U.S. Easing of Oil Exports May Foil OPEC’s Strategy

U.S. Shale Boom
Rig hands thread together drilling pipe at a hydraulic fracturing site located atop the Marcellus shale rock formation in Washington Township, Pennsylvania, U.S. Oil producers have been testing the prohibition on crude exports as U.S. output surged amid technological advances that have opened up shale rock formations to development in Texas, North Dakota and elsewhere. Photographer: Ty Wright/Bloomberg

The Obama administration’s move to allow exports of ultralight crude without government approval may encourage shale drilling and thwart Saudi Arabia’s strategy to curb U.S. output, further weakening oil markets, according to Citigroup Inc.

A type of crude known as condensate can be exported if it is run through a distillation tower, which separates the hydrocarbons that make up the oil, according to U.S. government guidelines published yesterday. That may boost supplies ready to be sold overseas to as much as 1 million barrels a day by the end of 2015, Citigroup analysts led by Ed Morse in New York said in an e-mailed report.

Saudi Arabia led the Organization of Petroleum Exporting Countries to maintain its production quota at a meeting last month even as a shale boom boosted U.S. output to the highest in more than three decades. That prompted speculation OPEC was willing to let prices fall to force some companies with higher drilling costs to stop pumping.

“U.S. producers are under the gun to reduce capital expenditures given lower prices,” Citigroup said in the report. “Now an export route provides a new lease on life that can further weaken crude oil markets and throw a monkey wrench into recent Saudi plans to cripple U.S. production.”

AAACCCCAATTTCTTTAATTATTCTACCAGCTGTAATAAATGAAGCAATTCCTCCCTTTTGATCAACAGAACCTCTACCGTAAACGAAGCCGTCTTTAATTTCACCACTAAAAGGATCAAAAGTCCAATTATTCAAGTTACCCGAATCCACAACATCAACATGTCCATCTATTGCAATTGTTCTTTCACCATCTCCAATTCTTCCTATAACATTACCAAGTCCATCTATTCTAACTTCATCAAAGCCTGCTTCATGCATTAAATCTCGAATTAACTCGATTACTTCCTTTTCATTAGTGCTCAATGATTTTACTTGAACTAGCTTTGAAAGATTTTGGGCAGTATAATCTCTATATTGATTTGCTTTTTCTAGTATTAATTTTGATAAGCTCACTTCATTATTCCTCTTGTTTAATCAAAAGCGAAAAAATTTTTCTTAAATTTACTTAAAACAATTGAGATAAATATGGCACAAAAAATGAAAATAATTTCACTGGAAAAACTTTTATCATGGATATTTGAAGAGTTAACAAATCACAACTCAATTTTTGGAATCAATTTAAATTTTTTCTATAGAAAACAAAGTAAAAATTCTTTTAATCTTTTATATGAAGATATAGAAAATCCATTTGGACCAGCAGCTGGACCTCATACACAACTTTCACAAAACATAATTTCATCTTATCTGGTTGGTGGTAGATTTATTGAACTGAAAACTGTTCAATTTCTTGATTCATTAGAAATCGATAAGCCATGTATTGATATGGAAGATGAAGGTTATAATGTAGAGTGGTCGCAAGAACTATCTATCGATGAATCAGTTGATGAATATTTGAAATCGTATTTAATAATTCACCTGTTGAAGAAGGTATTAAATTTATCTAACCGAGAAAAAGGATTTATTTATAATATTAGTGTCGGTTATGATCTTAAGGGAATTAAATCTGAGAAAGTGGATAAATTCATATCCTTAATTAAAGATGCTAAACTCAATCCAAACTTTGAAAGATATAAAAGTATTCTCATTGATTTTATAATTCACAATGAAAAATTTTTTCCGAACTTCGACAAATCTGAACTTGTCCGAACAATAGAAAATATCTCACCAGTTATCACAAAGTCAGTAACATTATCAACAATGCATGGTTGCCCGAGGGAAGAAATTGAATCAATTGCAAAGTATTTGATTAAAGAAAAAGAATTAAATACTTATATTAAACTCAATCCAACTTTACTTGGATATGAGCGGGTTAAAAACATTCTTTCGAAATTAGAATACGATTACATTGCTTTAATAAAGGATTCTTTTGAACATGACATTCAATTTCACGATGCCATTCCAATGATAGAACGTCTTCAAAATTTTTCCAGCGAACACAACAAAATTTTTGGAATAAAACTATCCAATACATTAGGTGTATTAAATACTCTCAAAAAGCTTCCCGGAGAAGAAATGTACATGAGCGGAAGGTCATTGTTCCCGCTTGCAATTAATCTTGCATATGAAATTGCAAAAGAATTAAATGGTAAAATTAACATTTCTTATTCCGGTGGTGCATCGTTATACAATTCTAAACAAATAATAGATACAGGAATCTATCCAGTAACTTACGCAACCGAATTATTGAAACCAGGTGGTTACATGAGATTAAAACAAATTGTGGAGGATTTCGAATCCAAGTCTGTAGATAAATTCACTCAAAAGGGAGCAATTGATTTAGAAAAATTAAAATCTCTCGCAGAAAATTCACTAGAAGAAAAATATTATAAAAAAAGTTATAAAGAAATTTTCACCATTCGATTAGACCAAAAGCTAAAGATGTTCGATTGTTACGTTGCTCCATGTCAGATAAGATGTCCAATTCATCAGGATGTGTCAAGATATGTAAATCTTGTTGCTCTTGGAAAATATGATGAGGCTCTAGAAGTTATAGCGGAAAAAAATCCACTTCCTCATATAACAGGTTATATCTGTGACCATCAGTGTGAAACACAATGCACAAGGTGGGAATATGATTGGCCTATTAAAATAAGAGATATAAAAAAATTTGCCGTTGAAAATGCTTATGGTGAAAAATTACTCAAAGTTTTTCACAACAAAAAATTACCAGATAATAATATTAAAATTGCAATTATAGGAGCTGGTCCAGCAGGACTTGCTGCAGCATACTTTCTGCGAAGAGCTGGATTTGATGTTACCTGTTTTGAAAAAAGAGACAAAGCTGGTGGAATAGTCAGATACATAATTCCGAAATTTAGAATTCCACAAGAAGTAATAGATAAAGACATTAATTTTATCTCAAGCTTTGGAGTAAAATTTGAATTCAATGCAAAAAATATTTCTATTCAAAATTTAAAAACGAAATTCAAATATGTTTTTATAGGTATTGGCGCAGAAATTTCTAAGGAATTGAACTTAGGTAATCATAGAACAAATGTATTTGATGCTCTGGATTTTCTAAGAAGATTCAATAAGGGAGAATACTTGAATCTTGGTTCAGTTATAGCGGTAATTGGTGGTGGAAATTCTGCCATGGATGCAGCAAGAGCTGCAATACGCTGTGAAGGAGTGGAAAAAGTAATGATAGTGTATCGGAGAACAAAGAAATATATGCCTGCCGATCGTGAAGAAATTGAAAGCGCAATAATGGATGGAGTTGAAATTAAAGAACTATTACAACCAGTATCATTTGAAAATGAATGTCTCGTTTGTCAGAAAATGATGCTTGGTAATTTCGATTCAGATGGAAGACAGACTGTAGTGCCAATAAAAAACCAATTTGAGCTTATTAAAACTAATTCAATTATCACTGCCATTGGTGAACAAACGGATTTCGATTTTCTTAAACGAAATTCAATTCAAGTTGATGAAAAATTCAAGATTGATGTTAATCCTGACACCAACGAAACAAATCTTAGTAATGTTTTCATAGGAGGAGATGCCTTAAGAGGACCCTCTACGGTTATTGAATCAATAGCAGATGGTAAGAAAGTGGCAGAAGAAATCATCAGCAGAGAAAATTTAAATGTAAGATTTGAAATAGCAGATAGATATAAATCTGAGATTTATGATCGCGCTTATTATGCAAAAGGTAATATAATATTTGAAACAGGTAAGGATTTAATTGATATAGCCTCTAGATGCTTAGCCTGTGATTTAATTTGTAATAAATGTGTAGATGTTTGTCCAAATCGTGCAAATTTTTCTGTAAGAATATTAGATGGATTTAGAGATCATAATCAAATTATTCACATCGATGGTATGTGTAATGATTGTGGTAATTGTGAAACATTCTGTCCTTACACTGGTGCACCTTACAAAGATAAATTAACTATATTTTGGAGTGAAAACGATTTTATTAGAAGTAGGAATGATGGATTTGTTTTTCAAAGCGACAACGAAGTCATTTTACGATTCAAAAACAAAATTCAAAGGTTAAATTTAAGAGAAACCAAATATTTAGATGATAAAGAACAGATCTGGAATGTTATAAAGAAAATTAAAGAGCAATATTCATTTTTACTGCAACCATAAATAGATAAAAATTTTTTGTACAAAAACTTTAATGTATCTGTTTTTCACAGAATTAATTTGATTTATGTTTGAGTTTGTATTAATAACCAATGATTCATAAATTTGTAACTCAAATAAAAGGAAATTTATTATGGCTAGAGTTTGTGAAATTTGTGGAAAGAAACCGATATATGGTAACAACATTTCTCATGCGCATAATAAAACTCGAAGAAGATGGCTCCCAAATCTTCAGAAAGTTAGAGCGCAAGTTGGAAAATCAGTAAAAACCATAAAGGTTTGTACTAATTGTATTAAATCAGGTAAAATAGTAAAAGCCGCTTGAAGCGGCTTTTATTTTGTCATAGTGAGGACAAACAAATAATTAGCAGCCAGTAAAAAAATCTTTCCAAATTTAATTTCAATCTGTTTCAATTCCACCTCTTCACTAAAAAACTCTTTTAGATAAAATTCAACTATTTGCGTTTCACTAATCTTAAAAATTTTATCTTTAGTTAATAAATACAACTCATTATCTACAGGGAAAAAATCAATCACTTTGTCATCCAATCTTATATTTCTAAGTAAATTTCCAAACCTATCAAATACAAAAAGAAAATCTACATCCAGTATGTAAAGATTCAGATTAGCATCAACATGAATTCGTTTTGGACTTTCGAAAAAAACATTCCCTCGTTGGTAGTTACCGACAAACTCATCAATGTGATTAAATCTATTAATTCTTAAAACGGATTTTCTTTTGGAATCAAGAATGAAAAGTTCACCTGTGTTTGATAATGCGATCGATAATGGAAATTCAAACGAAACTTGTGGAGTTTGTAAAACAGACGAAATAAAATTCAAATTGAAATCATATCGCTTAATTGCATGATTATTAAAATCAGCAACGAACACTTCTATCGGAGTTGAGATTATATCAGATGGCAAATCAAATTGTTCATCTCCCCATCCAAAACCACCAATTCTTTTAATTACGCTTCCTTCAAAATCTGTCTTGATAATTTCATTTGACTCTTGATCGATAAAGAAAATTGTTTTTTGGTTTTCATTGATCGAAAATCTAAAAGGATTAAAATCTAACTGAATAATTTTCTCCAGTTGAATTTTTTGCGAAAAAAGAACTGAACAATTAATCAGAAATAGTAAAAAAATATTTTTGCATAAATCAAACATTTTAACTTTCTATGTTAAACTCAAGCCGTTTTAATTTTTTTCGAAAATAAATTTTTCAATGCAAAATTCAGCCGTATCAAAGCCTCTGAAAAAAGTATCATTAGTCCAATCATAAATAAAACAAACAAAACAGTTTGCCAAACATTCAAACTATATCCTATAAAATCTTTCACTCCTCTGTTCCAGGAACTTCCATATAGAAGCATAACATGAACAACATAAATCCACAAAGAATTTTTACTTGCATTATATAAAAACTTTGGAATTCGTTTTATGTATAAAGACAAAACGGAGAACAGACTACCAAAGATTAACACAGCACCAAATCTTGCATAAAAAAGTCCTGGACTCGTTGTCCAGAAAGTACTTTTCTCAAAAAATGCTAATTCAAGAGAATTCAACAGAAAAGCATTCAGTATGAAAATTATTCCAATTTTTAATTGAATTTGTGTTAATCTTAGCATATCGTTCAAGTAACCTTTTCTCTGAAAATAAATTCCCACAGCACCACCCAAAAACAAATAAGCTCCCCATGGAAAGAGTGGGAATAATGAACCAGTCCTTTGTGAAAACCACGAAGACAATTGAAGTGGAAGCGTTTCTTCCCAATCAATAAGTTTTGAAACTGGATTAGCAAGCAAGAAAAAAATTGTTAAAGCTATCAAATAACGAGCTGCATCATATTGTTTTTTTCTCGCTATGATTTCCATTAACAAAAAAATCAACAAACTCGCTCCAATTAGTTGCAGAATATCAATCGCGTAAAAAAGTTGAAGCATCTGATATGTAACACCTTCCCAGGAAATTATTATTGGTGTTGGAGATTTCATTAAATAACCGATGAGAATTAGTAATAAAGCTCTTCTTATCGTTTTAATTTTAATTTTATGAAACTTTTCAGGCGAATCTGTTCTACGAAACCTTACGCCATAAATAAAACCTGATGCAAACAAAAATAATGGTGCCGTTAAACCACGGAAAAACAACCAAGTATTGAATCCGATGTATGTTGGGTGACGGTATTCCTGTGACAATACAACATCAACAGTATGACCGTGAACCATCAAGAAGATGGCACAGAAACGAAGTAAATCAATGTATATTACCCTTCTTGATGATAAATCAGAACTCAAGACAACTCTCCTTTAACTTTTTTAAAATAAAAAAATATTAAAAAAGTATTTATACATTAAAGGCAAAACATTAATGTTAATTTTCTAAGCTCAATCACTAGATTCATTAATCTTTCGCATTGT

Current U.S. export capacity is at about 200,000 barrels a day, which could be expanded to 500,000 a day by the middle of 2015, according to the bank.

Oil Embargo

While the guidelines on the website of the Commerce Department’s Bureau of Industry and Security are the first public explanation of steps companies can take to avoid violating export laws, they don’t mean an end to the ban on most crude exports, which Congress adopted in 1975 in response to the Arab oil embargo.

“While government officials have gone out of their way to indicate there is no change in policy, in practice this long-awaited move can open up the floodgates to substantial increases in exports by end-2015,” Citigroup said. The U.S. produces about 3.81 million barrels a day of light and ultralight crude, according to the bank.

West Texas Intermediate in New York dropped as much as 1.4 percent today to $53.38 a barrel, down 46 percent this year. Brent, the global marker crude, slid 1.8 percent to $56.87 in London, bringing losses in 2014 to 48 percent. Both benchmark grades are headed for the biggest annual slump since 2008.

Oil producers have been testing the prohibition on crude exports as U.S. output surged amid technological advances that have opened up shale rock formations to development in Texas, North Dakota and elsewhere. The government earlier this year signaled a new way to export oil by approving permits for Pioneer Natural Resources Co. and Enterprise Products Partners LP to sell processed condensate.

The guidelines seek to clarify how the Commerce Department will implement export rules and follow a “review of technological and policy issues,” Eric Hirschhorn, the under secretary for industry and security, said in a statement.

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